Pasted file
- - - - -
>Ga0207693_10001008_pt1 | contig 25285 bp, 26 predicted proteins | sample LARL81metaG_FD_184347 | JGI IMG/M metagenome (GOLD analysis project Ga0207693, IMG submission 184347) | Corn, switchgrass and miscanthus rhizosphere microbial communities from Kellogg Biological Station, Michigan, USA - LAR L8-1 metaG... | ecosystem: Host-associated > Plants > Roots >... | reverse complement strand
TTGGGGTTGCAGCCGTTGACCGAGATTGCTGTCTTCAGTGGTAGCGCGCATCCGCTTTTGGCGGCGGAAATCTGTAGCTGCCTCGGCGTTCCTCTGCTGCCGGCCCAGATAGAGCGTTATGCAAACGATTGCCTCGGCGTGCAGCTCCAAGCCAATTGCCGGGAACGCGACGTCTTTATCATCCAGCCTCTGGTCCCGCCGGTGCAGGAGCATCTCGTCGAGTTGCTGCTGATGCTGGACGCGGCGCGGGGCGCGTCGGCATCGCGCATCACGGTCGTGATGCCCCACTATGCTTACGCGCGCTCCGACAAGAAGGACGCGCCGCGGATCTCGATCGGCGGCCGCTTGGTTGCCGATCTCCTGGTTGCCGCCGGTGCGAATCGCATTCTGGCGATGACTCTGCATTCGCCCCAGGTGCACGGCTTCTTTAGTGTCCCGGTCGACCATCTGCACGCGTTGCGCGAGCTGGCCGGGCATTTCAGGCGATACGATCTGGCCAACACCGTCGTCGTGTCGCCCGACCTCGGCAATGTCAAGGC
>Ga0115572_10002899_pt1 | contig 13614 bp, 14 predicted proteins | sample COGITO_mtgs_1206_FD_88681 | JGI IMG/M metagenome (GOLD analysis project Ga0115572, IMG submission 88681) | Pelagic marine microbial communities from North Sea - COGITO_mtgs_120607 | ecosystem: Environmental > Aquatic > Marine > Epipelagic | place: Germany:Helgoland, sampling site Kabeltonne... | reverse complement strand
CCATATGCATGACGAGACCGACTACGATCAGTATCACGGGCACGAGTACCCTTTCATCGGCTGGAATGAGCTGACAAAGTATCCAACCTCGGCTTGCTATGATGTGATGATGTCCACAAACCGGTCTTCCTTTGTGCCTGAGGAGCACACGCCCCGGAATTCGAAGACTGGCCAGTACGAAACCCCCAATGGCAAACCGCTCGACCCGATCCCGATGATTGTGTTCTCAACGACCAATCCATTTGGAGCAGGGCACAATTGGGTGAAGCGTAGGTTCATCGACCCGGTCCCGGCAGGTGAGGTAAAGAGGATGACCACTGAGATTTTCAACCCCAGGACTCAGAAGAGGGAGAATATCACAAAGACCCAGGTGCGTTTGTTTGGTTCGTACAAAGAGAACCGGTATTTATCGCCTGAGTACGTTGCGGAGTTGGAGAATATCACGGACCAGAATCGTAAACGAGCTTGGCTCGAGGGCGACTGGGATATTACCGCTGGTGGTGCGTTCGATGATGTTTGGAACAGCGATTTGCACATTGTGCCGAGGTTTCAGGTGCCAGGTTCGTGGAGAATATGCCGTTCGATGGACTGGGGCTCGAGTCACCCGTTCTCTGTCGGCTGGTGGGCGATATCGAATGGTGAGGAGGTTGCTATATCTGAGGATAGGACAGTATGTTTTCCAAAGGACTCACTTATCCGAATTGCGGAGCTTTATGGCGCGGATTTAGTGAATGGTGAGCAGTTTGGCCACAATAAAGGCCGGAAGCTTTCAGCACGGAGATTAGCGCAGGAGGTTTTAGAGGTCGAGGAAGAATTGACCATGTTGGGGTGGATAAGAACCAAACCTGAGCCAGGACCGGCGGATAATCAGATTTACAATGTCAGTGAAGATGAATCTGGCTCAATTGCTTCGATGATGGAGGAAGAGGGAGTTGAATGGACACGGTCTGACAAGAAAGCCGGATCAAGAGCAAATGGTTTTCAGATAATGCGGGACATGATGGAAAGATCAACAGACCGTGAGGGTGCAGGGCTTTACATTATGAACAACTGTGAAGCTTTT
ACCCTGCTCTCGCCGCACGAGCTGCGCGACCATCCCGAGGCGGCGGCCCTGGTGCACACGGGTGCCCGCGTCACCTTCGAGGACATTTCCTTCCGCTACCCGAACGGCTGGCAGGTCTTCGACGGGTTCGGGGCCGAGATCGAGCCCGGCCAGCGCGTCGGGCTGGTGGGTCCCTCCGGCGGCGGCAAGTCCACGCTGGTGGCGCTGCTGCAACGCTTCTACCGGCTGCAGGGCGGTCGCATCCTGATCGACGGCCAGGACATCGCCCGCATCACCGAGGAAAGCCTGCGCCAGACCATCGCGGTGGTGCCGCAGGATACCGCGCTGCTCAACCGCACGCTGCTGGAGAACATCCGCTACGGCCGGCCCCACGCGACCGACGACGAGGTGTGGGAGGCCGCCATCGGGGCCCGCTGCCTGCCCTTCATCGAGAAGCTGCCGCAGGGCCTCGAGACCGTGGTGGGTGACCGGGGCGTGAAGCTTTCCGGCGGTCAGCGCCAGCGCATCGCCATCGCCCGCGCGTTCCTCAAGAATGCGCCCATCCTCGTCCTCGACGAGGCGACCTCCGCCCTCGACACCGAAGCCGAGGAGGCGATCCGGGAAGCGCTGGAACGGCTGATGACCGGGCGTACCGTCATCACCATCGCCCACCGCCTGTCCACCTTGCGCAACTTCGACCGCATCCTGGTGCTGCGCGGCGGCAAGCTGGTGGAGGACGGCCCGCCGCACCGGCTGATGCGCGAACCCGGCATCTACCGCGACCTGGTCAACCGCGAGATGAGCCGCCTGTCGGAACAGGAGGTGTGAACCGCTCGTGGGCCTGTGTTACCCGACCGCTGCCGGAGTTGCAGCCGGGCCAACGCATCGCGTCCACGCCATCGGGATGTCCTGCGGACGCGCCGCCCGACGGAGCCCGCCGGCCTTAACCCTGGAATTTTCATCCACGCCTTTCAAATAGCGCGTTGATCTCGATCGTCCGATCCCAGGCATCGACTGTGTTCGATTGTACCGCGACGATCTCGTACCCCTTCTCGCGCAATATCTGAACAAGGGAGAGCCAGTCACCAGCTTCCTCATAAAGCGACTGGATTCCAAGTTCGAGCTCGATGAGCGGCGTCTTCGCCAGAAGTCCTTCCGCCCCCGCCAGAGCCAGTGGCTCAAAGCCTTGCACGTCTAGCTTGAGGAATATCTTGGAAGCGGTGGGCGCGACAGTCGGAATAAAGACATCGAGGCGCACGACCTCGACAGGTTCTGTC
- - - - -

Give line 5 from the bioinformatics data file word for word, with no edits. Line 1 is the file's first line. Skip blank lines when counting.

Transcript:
ACCCTGCTCTCGCCGCACGAGCTGCGCGACCATCCCGAGGCGGCGGCCCTGGTGCACACGGGTGCCCGCGTCACCTTCGAGGACATTTCCTTCCGCTACCCGAACGGCTGGCAGGTCTTCGACGGGTTCGGGGCCGAGATCGAGCCCGGCCAGCGCGTCGGGCTGGTGGGTCCCTCCGGCGGCGGCAAGTCCACGCTGGTGGCGCTGCTGCAACGCTTCTACCGGCTGCAGGGCGGTCGCATCCTGATCGACGGCCAGGACATCGCCCGCATCACCGAGGAAAGCCTGCGCCAGACCATCGCGGTGGTGCCGCAGGATACCGCGCTGCTCAACCGCACGCTGCTGGAGAACATCCGCTACGGCCGGCCCCACGCGACCGACGACGAGGTGTGGGAGGCCGCCATCGGGGCCCGCTGCCTGCCCTTCATCGAGAAGCTGCCGCAGGGCCTCGAGACCGTGGTGGGTGACCGGGGCGTGAAGCTTTCCGGCGGTCAGCGCCAGCGCATCGCCATCGCCCGCGCGTTCCTCAAGAATGCGCCCATCCTCGTCCTCGACGAGGCGACCTCCGCCCTCGACACCGAAGCCGAGGAGGCGATCCGGGAAGCGCTGGAACGGCTGATGACCGGGCGTACCGTCATCACCATCGCCCACCGCCTGTCCACCTTGCGCAACTTCGACCGCATCCTGGTGCTGCGCGGCGGCAAGCTGGTGGAGGACGGCCCGCCGCACCGGCTGATGCGCGAACCCGGCATCTACCGCGACCTGGTCAACCGCGAGATGAGCCGCCTGTCGGAACAGGAGGTGTGAACCGCTCGTGGGCCTGTGTTACCCGACCGCTGCCGGAGTTGCAGCCGGGCCAACGCATCGCGTCCACGCCATCGGGATGTCCTGCGGACGCGCCGCCCGACGGAGCCCGCCGGCCTTAACCCTGGAATTTTCATCCACGCCTTTCAAATAGCGCGTTGATCTCGATCGTCCGATCCCAGGCATCGACTGTGTTCGATTGTACCGCGACGATCTCGTACCCCTTCTCGCGCAATATCTGAACAAGGGAGAGCCAGTCACCAGCTTCCTCATAAAGCGACTGGATTCCAAGTTCGAGCTCGATGAGCGGCGTCTTCGCCAGAAGTCCTTCCGCCCCCGCCAGAGCCAGTGGCTCAAAGCCTTGCACGTCTAGCTTGAGGAATATCTTGGAAGCGGTGGGCGCGACAGTCGGAATAAAGACATCGAGGCGCACGACCTCGACAGGTTCTGTC